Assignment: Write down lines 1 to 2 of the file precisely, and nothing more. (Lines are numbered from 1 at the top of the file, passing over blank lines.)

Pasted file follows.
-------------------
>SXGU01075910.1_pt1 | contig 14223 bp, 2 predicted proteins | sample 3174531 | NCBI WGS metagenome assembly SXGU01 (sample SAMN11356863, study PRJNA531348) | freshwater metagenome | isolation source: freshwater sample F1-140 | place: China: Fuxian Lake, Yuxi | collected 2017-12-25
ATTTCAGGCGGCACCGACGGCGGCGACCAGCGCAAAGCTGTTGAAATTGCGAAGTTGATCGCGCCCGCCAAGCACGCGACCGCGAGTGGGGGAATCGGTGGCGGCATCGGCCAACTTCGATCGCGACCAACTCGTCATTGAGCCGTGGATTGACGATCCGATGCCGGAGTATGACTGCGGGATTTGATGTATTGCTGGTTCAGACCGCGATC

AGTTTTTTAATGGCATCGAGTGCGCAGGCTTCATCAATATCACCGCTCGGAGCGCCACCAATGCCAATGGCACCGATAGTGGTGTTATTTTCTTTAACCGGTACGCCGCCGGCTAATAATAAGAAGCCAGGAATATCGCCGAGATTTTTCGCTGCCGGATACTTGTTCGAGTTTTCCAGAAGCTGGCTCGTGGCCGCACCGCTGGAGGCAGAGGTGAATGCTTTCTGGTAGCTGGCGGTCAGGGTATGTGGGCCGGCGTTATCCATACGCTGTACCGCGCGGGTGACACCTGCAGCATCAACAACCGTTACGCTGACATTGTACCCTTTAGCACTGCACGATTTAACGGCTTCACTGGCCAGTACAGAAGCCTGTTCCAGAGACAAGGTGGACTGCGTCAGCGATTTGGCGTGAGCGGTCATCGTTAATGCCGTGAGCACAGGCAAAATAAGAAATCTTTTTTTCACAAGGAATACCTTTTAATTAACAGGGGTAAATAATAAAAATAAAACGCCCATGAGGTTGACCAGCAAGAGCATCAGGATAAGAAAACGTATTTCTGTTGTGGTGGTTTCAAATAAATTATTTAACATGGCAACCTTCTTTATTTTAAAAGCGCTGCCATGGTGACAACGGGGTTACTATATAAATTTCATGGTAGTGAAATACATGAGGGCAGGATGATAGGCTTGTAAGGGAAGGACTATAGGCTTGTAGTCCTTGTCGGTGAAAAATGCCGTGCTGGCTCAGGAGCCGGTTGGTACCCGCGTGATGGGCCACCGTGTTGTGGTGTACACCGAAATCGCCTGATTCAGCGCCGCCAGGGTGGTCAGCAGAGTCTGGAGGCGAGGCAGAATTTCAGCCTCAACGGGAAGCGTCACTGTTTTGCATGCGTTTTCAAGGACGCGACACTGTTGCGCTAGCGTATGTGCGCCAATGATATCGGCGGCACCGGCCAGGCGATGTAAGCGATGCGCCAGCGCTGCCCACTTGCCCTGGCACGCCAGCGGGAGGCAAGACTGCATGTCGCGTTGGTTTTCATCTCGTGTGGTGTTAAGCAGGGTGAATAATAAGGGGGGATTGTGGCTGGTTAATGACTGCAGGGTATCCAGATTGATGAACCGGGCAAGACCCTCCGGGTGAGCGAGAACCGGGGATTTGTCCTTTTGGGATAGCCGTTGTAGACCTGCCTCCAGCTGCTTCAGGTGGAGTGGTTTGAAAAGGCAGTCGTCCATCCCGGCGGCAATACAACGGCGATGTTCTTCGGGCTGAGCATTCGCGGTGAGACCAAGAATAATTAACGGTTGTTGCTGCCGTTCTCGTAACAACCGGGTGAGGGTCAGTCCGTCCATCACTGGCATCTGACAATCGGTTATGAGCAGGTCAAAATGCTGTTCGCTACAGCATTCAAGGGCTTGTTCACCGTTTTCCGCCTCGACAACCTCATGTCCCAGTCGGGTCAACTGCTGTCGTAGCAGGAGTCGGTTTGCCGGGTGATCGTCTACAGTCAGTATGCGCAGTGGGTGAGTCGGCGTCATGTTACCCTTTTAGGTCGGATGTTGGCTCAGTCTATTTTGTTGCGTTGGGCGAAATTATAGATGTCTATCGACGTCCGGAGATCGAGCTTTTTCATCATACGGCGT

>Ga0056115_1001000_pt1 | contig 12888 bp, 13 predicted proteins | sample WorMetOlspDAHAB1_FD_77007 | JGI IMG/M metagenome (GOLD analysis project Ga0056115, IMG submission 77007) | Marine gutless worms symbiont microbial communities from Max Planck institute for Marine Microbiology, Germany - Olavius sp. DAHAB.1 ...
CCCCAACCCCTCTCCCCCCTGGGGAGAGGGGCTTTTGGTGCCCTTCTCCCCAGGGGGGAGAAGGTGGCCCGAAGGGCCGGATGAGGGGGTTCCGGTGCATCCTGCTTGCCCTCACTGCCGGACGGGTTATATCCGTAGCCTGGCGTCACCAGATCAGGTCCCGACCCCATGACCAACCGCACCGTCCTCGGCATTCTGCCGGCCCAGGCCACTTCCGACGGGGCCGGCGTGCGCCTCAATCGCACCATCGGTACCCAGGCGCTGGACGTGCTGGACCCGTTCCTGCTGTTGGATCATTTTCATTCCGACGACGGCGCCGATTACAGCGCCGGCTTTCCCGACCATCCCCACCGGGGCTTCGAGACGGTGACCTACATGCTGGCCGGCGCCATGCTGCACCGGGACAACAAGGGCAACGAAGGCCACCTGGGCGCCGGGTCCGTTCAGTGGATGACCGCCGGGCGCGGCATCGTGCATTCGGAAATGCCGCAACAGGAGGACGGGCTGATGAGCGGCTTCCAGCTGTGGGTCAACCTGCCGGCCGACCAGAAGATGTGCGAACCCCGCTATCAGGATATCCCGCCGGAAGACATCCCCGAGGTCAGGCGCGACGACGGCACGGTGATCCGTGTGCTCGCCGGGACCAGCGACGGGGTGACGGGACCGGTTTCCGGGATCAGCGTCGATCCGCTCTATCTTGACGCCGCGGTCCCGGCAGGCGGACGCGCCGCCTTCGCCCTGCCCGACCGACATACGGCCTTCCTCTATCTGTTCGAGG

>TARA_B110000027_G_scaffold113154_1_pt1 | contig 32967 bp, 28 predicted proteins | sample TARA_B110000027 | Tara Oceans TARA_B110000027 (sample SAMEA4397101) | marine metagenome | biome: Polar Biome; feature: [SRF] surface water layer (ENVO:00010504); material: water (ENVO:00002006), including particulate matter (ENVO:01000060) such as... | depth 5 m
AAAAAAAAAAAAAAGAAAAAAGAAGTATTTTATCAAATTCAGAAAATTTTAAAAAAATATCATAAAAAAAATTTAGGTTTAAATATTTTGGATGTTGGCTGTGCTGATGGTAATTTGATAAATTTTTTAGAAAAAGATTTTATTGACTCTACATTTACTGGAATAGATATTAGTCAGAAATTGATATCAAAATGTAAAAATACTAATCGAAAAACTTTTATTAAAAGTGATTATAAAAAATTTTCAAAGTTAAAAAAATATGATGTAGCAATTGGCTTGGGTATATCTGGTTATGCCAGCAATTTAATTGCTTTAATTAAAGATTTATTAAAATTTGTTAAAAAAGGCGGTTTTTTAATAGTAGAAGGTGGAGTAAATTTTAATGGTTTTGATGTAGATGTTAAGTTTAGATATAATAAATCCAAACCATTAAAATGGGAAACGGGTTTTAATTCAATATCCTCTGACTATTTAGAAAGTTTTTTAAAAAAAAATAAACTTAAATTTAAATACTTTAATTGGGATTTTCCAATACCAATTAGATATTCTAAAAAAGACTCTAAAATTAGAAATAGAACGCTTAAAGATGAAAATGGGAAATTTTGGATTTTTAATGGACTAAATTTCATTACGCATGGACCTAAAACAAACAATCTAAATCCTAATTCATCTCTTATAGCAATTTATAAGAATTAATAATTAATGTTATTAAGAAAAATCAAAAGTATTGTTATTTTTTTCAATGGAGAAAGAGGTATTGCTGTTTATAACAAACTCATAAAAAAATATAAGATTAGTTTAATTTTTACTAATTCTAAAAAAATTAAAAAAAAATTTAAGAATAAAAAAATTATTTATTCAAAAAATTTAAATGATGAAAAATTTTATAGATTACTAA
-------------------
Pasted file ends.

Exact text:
>SXGU01075910.1_pt1 | contig 14223 bp, 2 predicted proteins | sample 3174531 | NCBI WGS metagenome assembly SXGU01 (sample SAMN11356863, study PRJNA531348) | freshwater metagenome | isolation source: freshwater sample F1-140 | place: China: Fuxian Lake, Yuxi | collected 2017-12-25
ATTTCAGGCGGCACCGACGGCGGCGACCAGCGCAAAGCTGTTGAAATTGCGAAGTTGATCGCGCCCGCCAAGCACGCGACCGCGAGTGGGGGAATCGGTGGCGGCATCGGCCAACTTCGATCGCGACCAACTCGTCATTGAGCCGTGGATTGACGATCCGATGCCGGAGTATGACTGCGGGATTTGATGTATTGCTGGTTCAGACCGCGATC